Strategic CIO // IT Strategy
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7/28/2014
08:06 AM
David Wagner
David Wagner
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How To Be An Office Hero: 3 Myths, Busted

You rely on a set of social assumptions to get ahead at work, but some of those assumptions don't match with science.

No matter where you are on the org chart, you've always got someone to impress. The new help desk hire has to impress everyone. The CIO has to impress the CEO. Even the CEO has to impress the board and the shareholders. To do that, we all employ a series of social strategies that we hope will help us go up the corporate ladder. With each promotion we assume that we're doing the right thing, but once in a while science throws us a curve ball and teaches us what we've been doing all along might not be the best strategy. Here are three recent findings that have shown you might not being doing everything necessary to be an office hero.

Myth No. 1: Under-promising and over-delivering is the best way to impress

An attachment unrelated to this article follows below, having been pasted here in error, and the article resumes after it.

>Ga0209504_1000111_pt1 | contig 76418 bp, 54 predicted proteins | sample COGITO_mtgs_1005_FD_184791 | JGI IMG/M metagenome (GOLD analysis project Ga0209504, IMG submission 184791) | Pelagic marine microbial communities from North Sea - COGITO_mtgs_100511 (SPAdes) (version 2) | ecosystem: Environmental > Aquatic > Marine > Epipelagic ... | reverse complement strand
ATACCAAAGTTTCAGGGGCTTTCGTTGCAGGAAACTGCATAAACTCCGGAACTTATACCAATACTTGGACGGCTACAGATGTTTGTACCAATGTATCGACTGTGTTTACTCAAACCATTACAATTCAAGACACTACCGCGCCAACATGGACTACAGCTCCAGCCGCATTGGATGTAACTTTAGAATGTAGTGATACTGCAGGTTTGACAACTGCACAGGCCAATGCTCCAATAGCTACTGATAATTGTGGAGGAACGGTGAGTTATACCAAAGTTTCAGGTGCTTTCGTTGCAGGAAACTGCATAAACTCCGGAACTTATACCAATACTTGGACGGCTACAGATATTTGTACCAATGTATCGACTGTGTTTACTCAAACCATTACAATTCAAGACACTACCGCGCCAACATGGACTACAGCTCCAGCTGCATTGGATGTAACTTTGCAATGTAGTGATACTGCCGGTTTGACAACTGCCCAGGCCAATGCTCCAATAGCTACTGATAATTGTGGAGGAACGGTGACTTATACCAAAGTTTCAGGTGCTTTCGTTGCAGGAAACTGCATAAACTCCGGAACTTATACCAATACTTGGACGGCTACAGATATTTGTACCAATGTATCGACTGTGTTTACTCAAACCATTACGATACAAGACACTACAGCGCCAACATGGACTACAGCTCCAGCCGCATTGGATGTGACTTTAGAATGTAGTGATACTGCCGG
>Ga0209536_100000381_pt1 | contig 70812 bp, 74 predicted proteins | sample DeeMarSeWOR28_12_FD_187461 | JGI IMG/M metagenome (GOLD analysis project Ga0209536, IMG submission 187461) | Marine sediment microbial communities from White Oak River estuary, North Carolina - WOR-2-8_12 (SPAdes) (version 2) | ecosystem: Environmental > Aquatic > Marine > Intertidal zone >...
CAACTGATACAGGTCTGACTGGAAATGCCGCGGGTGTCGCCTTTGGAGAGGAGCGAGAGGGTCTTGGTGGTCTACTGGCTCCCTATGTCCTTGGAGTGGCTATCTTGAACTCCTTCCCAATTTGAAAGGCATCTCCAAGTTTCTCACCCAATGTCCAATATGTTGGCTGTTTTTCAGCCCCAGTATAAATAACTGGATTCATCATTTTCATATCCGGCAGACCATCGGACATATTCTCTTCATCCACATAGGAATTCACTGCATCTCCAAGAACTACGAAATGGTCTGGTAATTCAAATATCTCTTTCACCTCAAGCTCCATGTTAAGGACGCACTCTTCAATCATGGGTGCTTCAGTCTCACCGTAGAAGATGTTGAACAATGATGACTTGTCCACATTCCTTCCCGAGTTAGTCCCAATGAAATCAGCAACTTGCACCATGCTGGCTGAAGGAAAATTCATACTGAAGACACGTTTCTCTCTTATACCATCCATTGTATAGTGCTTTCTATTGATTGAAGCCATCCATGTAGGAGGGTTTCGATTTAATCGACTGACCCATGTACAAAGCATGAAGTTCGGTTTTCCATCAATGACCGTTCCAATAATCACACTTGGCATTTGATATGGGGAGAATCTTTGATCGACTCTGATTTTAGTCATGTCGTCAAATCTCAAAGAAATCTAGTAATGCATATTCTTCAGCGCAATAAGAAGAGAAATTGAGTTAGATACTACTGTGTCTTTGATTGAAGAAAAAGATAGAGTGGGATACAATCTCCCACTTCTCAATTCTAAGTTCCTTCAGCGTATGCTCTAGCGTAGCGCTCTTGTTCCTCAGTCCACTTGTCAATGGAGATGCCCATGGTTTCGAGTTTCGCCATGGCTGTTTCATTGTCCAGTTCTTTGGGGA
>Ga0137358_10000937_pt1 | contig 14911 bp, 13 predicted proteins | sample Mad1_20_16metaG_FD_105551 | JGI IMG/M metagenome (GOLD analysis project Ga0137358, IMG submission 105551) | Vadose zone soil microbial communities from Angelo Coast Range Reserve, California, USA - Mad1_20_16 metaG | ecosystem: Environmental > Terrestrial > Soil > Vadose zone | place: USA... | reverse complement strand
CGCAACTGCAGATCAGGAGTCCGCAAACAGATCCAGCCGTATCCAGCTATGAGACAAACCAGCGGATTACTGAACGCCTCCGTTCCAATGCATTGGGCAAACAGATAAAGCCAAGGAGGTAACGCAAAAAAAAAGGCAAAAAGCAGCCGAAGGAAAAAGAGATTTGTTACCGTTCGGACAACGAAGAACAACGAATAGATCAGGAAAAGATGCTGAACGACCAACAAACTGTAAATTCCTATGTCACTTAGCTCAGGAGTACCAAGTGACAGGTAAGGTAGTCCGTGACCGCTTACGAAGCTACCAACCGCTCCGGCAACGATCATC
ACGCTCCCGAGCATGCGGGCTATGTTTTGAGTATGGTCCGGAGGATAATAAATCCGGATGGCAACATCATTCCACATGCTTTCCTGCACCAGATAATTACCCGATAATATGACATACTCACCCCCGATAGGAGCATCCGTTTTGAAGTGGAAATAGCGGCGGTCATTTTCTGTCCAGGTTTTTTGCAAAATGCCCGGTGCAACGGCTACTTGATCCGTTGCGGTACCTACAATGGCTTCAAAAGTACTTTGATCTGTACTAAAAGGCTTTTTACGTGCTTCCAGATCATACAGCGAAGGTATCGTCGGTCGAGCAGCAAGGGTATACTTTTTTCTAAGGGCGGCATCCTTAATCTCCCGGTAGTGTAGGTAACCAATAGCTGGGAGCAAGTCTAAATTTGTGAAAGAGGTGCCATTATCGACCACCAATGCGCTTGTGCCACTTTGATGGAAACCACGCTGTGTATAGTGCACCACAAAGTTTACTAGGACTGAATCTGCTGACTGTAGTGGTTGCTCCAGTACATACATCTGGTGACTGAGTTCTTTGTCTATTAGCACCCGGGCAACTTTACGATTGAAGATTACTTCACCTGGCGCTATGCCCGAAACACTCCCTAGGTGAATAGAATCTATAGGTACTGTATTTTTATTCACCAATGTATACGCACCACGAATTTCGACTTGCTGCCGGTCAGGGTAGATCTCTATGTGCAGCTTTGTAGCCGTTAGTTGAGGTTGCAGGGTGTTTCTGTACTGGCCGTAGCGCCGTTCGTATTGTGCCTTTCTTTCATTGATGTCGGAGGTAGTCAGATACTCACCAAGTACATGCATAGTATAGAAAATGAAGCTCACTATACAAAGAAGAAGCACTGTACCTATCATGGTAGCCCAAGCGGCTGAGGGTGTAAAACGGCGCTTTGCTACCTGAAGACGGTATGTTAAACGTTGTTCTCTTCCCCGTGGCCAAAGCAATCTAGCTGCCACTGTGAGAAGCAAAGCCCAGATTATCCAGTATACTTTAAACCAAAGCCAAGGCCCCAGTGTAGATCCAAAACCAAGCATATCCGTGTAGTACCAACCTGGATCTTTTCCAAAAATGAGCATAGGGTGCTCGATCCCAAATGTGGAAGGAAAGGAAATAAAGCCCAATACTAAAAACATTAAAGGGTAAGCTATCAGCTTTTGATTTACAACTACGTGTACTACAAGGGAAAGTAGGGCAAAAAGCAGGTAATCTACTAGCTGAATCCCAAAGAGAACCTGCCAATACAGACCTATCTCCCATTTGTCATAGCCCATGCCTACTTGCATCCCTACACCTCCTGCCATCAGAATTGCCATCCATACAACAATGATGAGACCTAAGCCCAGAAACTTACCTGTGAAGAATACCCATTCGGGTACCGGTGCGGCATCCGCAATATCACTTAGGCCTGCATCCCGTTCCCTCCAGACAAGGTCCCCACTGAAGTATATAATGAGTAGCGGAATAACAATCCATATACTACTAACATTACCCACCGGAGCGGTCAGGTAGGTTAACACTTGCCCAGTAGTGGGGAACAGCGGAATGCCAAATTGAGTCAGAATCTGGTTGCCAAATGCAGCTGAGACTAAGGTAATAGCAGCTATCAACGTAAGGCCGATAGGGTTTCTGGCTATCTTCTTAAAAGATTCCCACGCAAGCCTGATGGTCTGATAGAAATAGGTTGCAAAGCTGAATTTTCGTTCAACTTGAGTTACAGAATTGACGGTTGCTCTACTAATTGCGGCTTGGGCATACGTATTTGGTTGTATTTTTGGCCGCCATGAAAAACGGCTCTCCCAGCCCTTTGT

It turns out this might be wrong, and it might be costing you valuable time and effort that you could be using on other tasks. New research (subscription required) from the University of Chicago's Booth School of Business shows that people are very grateful when you keep a promise, but there are few additional returns on exceeding that promise.

In fact, on occasion, exceeding the promise is looked on in a negative light. This is not only true for people but for businesses dealing with customers. For instance, the team asked undergrads to purchase concert tickets from a mock website. The purchased tickets were for row 10. But people in the study were sent tickets that were better, worse, or exactly what was ordered. Not surprisingly, those receiving tickets worse than row 10 were annoyed. But more surprisingly, those who received better tickets reported that they were less happy than those who get the tickets they bought.

[Experienced? Be proud. Read IT Leaders, You're The Cavemen Who Survived.]

So the next time your boss asks for something on Friday and you burn the midnight oil to get it to him on Wednesday, reconsider what you are doing. She's going to be exactly as grateful as if she got it on Friday. Meanwhile, your ability to make and keep other promises is negatively affected. Better to make and keep a whole bunch of promises than to exceed just one.

Myth No. 2: I know exactly what people think of me
Chances are really good you don't. A shockingly large number of people have no idea when they have "crossed a line" socially or in business settings. Columbia Business School doctoral candidate Abbie Wazlawek studied MBA students in mock negotiations. Wazlawek asked the participants to rate their partner as either too assertive, not assertive enough, or just right.